Solar-powered ambulance makes debut in Bangladesh
The ambulance would provide better service to rural areas, where many patients are transported to hospitals in hand-pulled rickshaws
By EMS1 Staff
DHAKA, Bangladesh — A small, solar-powered ambulance is set to debut in rural areas of Bangladesh this year.
The ambulance is a small three-wheeled van that is equipped with the same features of the country’s standard ambulances. The ambulance will run on solar power during the day as well as the evening, reported Thomson Reuters Foundation News.
Manufacturers aim to launch the vehicle by the end of 2017.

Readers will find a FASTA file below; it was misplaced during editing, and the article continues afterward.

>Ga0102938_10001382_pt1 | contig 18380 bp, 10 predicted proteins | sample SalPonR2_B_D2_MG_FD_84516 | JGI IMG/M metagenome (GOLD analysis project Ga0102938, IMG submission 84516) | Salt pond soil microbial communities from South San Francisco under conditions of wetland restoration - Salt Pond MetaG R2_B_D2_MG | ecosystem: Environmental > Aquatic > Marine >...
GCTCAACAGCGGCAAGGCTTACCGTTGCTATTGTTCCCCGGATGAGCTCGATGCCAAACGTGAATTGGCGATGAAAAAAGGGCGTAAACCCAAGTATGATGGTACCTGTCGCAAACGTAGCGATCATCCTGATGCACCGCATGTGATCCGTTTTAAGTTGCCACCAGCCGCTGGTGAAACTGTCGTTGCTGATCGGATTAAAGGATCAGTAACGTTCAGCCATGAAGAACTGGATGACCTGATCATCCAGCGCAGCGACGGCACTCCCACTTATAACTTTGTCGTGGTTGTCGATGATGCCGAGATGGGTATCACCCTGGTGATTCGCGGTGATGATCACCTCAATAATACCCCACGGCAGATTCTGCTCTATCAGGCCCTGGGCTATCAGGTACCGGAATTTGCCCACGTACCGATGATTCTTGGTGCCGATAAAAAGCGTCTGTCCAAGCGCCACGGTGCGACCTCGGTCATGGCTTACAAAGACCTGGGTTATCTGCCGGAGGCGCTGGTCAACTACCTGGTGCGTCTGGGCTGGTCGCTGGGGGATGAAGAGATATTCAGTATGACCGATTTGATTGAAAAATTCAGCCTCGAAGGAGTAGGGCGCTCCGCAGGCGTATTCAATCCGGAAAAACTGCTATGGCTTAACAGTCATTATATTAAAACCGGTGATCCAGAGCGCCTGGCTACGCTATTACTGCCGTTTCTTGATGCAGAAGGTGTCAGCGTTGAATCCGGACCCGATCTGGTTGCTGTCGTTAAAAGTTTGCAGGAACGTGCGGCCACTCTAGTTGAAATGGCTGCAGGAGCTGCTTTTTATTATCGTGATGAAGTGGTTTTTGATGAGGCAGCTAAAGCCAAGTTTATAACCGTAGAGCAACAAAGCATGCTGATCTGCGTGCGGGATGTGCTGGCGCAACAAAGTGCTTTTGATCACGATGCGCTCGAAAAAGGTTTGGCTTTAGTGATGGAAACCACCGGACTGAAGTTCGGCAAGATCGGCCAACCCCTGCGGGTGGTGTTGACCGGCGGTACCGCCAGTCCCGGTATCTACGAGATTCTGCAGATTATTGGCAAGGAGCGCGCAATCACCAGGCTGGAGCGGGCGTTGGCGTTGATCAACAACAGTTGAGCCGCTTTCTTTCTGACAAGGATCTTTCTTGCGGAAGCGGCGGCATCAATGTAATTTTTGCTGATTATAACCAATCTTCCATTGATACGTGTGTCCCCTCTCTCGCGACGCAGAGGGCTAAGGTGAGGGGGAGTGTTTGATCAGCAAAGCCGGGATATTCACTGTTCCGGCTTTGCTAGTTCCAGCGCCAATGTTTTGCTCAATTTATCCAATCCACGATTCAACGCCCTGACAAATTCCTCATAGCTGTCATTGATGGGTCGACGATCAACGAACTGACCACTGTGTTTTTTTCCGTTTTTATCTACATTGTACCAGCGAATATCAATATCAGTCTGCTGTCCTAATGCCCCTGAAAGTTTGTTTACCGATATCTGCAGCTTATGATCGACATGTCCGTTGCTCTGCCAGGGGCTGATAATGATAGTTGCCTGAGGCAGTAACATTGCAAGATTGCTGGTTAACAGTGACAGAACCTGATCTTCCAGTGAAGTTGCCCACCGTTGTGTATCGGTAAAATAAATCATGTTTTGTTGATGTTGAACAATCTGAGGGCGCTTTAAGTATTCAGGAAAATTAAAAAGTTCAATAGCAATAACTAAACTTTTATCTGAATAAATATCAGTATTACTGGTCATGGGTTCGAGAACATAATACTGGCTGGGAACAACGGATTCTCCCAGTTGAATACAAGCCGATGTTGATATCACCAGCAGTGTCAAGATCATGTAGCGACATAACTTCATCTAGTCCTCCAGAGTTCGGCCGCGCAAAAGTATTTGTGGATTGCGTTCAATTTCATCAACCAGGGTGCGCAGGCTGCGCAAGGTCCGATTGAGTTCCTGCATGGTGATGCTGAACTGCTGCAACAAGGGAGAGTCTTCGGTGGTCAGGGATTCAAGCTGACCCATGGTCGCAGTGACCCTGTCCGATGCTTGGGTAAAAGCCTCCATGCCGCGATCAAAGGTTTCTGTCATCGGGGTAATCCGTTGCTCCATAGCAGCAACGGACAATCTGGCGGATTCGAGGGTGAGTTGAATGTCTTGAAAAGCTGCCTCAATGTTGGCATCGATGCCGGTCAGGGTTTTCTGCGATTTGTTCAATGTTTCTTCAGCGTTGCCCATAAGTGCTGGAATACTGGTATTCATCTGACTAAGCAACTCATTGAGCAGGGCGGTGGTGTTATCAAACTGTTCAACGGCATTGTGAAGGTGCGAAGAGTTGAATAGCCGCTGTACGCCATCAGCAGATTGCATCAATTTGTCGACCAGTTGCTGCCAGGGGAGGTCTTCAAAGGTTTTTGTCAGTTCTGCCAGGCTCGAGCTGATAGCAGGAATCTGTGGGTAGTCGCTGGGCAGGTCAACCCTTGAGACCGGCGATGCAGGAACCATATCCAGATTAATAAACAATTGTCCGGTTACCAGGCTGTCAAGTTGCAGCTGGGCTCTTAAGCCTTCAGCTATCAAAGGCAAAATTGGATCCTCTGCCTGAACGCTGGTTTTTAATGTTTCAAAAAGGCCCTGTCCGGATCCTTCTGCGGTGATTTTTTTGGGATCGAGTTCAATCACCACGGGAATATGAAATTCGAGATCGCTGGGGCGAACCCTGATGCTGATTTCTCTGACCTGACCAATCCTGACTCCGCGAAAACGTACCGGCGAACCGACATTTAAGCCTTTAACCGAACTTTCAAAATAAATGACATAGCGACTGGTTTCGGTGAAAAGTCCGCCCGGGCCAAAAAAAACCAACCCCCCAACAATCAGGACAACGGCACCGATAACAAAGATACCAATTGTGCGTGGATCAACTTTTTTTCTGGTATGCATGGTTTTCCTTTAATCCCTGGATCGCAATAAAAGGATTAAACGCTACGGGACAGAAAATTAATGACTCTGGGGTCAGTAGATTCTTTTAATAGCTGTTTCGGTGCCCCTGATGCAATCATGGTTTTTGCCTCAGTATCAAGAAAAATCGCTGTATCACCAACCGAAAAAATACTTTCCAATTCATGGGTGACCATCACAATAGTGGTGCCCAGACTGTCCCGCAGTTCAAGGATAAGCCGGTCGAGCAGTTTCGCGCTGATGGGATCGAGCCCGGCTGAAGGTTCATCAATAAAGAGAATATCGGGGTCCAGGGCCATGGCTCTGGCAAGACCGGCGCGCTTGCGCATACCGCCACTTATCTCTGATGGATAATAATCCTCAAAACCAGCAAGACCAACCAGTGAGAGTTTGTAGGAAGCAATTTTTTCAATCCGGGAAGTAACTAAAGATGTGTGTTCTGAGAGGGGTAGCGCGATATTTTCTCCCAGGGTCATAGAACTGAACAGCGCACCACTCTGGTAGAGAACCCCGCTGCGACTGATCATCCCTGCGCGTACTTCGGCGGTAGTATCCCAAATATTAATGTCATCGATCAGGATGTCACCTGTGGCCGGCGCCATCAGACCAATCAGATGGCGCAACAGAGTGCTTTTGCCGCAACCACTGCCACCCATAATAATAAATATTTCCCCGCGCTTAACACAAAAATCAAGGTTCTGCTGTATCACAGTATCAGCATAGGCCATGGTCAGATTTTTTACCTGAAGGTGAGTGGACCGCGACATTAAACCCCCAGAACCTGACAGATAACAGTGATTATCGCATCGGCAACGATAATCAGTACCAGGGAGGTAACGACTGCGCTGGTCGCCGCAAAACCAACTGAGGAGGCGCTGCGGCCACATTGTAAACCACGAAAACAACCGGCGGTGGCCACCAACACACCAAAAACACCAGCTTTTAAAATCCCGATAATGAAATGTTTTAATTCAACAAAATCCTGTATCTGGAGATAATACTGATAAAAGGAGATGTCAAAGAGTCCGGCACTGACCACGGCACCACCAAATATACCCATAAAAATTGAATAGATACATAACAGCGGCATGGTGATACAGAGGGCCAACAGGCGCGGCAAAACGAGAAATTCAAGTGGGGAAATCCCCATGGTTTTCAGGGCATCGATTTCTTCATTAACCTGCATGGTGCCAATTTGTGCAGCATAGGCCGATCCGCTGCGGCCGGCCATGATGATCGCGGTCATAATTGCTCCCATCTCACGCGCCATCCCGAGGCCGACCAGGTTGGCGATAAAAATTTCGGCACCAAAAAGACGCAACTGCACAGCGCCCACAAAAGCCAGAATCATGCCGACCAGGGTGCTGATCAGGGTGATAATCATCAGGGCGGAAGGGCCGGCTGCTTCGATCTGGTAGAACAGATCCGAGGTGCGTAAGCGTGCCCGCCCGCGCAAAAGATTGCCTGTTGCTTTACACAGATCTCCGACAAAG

The ambulance will provide better service to rural areas, where many patients are transported to hospitals in hand-pulled rickshaws. The ambulance’s smaller build will allow it to fit on narrow roads.
"I thought a low-cost ambulance service would be a good idea for these rural clinics. And by using solar power we can reduce operational costs and save the environment," said A.K.M Abdul Malek Azad, a lead developer of the ambulance.
The ambulance will cost between $1,900 and $2,500; standard Bangladesh ambulances can cost at least $30,000. The ambulance can fit three people and travel up to 12 mph.
During the day, it is powered by four 100-watt solar panels on its roof; at night, it runs on four 12-volt batteries that are charged from the solar panels.